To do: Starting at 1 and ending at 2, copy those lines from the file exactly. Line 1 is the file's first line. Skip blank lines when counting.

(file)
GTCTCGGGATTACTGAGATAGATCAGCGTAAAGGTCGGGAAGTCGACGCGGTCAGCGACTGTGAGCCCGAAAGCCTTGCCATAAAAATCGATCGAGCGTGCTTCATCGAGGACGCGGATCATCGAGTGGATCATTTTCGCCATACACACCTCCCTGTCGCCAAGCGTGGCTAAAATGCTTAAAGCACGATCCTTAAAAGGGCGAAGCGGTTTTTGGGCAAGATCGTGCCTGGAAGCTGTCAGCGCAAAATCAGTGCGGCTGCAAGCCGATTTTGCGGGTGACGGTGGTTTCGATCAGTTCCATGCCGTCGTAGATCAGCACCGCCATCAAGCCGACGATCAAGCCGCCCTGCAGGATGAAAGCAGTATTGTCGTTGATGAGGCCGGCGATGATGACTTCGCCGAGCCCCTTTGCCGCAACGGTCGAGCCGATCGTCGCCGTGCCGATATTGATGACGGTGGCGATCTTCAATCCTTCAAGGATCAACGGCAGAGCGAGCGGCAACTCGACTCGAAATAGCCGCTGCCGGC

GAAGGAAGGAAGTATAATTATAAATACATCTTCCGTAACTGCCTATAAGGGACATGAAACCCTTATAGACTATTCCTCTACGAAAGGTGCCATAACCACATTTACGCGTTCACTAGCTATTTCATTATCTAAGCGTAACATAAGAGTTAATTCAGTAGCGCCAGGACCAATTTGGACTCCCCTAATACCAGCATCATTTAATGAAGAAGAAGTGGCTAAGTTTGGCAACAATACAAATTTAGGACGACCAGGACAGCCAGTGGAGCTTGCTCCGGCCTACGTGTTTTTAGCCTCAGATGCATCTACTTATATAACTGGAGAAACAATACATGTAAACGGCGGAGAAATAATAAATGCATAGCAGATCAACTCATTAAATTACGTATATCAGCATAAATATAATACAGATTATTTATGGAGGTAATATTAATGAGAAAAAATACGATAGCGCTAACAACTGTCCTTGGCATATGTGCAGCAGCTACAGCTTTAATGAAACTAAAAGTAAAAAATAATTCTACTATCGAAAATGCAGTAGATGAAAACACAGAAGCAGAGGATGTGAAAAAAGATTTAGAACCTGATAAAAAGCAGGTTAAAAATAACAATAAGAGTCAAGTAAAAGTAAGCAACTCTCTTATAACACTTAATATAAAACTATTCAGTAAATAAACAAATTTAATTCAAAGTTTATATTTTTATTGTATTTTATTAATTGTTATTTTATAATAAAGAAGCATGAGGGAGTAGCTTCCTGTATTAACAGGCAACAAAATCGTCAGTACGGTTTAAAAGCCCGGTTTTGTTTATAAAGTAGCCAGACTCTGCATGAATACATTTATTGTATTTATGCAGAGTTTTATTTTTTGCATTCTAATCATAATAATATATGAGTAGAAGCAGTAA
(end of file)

GTCTCGGGATTACTGAGATAGATCAGCGTAAAGGTCGGGAAGTCGACGCGGTCAGCGACTGTGAGCCCGAAAGCCTTGCCATAAAAATCGATCGAGCGTGCTTCATCGAGGACGCGGATCATCGAGTGGATCATTTTCGCCATACACACCTCCCTGTCGCCAAGCGTGGCTAAAATGCTTAAAGCACGATCCTTAAAAGGGCGAAGCGGTTTTTGGGCAAGATCGTGCCTGGAAGCTGTCAGCGCAAAATCAGTGCGGCTGCAAGCCGATTTTGCGGGTGACGGTGGTTTCGATCAGTTCCATGCCGTCGTAGATCAGCACCGCCATCAAGCCGACGATCAAGCCGCCCTGCAGGATGAAAGCAGTATTGTCGTTGATGAGGCCGGCGATGATGACTTCGCCGAGCCCCTTTGCCGCAACGGTCGAGCCGATCGTCGCCGTGCCGATATTGATGACGGTGGCGATCTTCAATCCTTCAAGGATCAACGGCAGAGCGAGCGGCAACTCGACTCGAAATAGCCGCTGCCGGC

GAAGGAAGGAAGTATAATTATAAATACATCTTCCGTAACTGCCTATAAGGGACATGAAACCCTTATAGACTATTCCTCTACGAAAGGTGCCATAACCACATTTACGCGTTCACTAGCTATTTCATTATCTAAGCGTAACATAAGAGTTAATTCAGTAGCGCCAGGACCAATTTGGACTCCCCTAATACCAGCATCATTTAATGAAGAAGAAGTGGCTAAGTTTGGCAACAATACAAATTTAGGACGACCAGGACAGCCAGTGGAGCTTGCTCCGGCCTACGTGTTTTTAGCCTCAGATGCATCTACTTATATAACTGGAGAAACAATACATGTAAACGGCGGAGAAATAATAAATGCATAGCAGATCAACTCATTAAATTACGTATATCAGCATAAATATAATACAGATTATTTATGGAGGTAATATTAATGAGAAAAAATACGATAGCGCTAACAACTGTCCTTGGCATATGTGCAGCAGCTACAGCTTTAATGAAACTAAAAGTAAAAAATAATTCTACTATCGAAAATGCAGTAGATGAAAACACAGAAGCAGAGGATGTGAAAAAAGATTTAGAACCTGATAAAAAGCAGGTTAAAAATAACAATAAGAGTCAAGTAAAAGTAAGCAACTCTCTTATAACACTTAATATAAAACTATTCAGTAAATAAACAAATTTAATTCAAAGTTTATATTTTTATTGTATTTTATTAATTGTTATTTTATAATAAAGAAGCATGAGGGAGTAGCTTCCTGTATTAACAGGCAACAAAATCGTCAGTACGGTTTAAAAGCCCGGTTTTGTTTATAAAGTAGCCAGACTCTGCATGAATACATTTATTGTATTTATGCAGAGTTTTATTTTTTGCATTCTAATCATAATAATATATGAGTAGAAGCAGTAA